The ultimate guide to restoration longevity in England and Wales. Part 10: key findings from a ten million restoration dataset

Research output: Contribution to journalArticlepeer-review

Authors

Colleges, School and Institutes

Abstract

Introduction
This paper defines key points from a ten million restoration dataset in order to compare and contrast the data from the previous nine papers, identifying common themes and/or differences in the factors affecting the survival of restored teeth to next intervention or extraction.

Aim
It is the aim of this paper to present data on the survival of restorations in teeth by analysis of the time to re-intervention on the restorations and time to extraction of the restored tooth, and to discuss key findings regarding this.

Methods
A data set was established, consisting of General Dental Services (GDS) patients, this being obtained from all records for adults (aged 18 or over at date of acceptance) in the GDS of England and Wales between 1990 and 2006. The data consist of items obtained from the payment claims submitted by GDS dentists to the Dental Practice Board (DPB) in Eastbourne, Sussex, UK. This study examined the key findings with regard to recorded intervals between placing a restoration in any tooth and re-intervention on the tooth, with the size of the dataset also permitting examination of the time to extraction of the restored tooth.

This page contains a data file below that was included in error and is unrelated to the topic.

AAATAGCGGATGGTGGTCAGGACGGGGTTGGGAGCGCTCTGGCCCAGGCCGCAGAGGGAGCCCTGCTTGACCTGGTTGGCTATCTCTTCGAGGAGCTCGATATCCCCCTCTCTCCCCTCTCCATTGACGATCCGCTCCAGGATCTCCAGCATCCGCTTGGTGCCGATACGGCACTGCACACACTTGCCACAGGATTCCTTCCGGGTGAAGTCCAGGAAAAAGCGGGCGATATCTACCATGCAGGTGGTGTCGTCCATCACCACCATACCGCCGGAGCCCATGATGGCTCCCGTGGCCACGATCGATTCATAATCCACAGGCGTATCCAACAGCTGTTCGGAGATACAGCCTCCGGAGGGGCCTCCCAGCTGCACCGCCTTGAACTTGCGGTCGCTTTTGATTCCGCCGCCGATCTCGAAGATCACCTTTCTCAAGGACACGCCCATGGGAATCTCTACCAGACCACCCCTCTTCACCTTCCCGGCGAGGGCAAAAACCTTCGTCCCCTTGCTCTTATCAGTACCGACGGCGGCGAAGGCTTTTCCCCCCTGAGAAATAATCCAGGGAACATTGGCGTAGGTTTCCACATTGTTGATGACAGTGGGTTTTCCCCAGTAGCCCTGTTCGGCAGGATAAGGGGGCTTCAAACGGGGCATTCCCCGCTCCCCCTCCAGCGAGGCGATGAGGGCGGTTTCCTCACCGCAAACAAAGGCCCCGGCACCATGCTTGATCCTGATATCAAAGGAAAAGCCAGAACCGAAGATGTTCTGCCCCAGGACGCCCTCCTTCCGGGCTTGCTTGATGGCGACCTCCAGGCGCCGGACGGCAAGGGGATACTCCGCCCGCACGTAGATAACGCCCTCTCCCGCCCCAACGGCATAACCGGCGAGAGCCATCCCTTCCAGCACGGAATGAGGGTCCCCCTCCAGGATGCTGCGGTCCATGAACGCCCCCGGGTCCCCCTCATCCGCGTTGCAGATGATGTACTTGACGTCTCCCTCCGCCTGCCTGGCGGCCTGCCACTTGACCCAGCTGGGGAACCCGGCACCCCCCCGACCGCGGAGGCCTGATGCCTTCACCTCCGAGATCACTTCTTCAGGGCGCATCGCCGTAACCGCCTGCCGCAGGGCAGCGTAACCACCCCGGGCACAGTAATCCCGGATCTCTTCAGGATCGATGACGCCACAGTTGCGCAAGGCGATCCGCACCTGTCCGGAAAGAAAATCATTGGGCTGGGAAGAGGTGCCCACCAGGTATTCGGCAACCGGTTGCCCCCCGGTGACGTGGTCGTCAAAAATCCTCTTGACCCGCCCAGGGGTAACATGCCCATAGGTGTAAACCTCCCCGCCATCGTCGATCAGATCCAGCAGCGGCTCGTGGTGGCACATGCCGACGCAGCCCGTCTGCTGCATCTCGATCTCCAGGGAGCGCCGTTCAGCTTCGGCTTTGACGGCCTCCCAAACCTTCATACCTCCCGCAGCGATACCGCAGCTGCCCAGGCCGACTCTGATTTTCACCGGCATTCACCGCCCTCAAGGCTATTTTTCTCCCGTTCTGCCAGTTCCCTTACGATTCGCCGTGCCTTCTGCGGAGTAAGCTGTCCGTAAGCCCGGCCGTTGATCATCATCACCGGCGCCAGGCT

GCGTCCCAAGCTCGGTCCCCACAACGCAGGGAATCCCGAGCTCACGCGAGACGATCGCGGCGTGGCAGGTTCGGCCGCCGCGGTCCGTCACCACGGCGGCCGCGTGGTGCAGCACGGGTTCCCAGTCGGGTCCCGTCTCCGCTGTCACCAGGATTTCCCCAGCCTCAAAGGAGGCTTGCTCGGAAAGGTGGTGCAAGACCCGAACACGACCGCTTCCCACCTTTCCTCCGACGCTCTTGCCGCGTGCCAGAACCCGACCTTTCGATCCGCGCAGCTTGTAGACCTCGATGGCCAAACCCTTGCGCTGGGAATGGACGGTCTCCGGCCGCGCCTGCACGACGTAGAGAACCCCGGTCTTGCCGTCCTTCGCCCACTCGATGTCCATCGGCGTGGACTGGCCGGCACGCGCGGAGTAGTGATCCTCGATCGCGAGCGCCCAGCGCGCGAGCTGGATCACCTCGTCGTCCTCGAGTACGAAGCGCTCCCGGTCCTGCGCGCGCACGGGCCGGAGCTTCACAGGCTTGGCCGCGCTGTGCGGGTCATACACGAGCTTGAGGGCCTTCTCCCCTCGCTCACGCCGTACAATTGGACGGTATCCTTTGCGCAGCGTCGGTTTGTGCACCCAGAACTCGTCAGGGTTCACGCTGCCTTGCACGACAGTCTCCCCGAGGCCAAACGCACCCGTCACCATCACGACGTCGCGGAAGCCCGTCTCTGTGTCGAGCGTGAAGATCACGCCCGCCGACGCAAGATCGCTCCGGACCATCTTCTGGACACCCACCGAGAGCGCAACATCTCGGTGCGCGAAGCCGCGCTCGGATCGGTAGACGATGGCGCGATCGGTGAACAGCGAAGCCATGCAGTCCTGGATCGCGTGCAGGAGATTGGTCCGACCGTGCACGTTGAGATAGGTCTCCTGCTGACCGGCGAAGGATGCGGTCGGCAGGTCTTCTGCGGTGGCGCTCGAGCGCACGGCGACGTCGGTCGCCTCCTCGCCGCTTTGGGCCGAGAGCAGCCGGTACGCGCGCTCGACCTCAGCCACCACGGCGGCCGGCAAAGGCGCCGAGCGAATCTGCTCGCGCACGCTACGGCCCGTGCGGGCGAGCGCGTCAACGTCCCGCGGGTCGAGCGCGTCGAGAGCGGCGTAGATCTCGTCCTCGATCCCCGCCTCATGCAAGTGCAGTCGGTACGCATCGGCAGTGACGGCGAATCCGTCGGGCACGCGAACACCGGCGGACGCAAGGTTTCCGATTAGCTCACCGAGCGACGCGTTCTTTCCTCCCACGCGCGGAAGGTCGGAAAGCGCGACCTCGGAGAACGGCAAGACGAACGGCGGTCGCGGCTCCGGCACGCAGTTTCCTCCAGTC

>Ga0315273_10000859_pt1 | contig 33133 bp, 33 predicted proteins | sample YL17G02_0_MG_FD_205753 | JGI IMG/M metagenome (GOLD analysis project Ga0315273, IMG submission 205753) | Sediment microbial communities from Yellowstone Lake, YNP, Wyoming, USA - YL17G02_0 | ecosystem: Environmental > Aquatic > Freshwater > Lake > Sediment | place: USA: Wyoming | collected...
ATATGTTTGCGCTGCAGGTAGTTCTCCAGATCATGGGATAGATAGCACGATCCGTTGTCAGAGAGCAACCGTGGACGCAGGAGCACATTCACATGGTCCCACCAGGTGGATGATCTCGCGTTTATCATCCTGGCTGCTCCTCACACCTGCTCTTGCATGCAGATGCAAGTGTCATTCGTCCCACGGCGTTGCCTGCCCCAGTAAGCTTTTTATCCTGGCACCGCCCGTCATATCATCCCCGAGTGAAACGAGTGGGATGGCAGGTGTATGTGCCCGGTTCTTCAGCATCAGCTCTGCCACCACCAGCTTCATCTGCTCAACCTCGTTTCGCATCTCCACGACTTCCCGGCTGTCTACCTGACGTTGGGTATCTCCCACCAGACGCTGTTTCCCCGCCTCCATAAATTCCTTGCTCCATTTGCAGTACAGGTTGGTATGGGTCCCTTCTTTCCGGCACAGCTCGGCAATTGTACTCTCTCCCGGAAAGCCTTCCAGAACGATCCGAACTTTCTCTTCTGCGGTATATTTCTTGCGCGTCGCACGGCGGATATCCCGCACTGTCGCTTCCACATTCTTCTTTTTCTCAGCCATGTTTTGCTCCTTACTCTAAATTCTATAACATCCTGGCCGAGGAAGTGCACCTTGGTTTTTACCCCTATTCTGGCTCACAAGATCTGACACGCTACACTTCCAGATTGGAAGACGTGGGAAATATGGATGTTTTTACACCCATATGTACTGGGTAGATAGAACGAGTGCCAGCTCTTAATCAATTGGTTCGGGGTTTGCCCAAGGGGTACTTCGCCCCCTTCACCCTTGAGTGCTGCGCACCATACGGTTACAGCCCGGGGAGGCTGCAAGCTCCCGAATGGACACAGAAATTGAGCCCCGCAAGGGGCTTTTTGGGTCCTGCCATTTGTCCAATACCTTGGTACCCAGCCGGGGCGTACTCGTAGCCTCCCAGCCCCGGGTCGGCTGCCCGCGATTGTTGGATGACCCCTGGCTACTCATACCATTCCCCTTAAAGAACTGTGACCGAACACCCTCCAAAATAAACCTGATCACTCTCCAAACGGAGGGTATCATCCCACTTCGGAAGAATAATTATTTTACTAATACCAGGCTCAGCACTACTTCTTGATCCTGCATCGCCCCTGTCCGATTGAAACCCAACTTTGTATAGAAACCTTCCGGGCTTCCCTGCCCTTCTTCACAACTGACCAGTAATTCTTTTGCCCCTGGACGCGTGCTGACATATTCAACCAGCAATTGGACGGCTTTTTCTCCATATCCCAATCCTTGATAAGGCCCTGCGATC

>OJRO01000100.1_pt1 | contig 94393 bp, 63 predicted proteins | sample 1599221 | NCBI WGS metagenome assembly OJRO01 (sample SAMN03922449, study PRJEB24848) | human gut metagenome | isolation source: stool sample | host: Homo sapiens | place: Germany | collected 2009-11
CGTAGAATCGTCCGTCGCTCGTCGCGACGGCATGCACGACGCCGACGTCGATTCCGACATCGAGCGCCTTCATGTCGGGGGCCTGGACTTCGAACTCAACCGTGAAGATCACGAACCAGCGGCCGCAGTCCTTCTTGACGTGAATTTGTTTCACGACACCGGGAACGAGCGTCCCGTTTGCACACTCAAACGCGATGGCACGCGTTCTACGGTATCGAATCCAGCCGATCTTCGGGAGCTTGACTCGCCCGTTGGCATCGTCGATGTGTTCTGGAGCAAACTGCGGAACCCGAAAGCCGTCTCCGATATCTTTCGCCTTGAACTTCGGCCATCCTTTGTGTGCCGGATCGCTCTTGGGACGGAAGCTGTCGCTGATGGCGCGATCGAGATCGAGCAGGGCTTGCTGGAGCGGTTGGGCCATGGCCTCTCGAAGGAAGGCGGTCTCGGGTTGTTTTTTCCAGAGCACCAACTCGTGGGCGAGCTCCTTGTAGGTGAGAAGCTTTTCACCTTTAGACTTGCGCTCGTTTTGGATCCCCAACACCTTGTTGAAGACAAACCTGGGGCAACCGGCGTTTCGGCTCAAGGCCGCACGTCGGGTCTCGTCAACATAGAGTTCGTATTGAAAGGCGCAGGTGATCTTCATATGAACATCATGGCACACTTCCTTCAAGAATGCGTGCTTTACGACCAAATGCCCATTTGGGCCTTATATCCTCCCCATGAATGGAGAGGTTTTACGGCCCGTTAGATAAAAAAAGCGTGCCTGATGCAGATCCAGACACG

Results
Data for more than three million different patients and more than 25 million courses of treatment were included in the analysis. Included were all records for adults (aged 18 or over at date of acceptance). Overall, 13,896,048 tooth restorations were included in the analysis. With regard to time to re-intervention, overall, between 32% and 42% of restorations, depending on tooth type, had survived at 15 years, and with regard to time to extraction of the restored tooth, the range was from 77.8% to 84.2%.

Conclusions
The analysis confirms that larger restorations of all types and in all types of teeth generally performed less well than smaller restorations. Crowns perform better in time to re-intervention than direct restorations, but worse, particularly for younger patients, in time to extraction. Patient treatment history, measured as the average annual spend on treatment, is a major factor in the survival of restored teeth, both to re-intervention and to extraction. The greater the spend, the worse the survival. Regarding dentists, there is little difference in the survival of restorations placed by dentists of different gender, but dentists' age has been shown to play a part in the present investigation, with restorations placed by younger dentists performing better for all types of restoration except crowns. For direct restorations, the older the patient the poorer the survival of the restoration, whether to re-intervention or to extraction. The prognosis of a tooth which receives a root filling in the same course of treatment as the other restoration is much poorer than for teeth without such a root filling.

Details

Original languageEnglish
Pages (from-to)1011-1018
Number of pages8
JournalBritish Dental Journal
Volume225
Issue number11
Publication statusPublished - 14 Dec 2018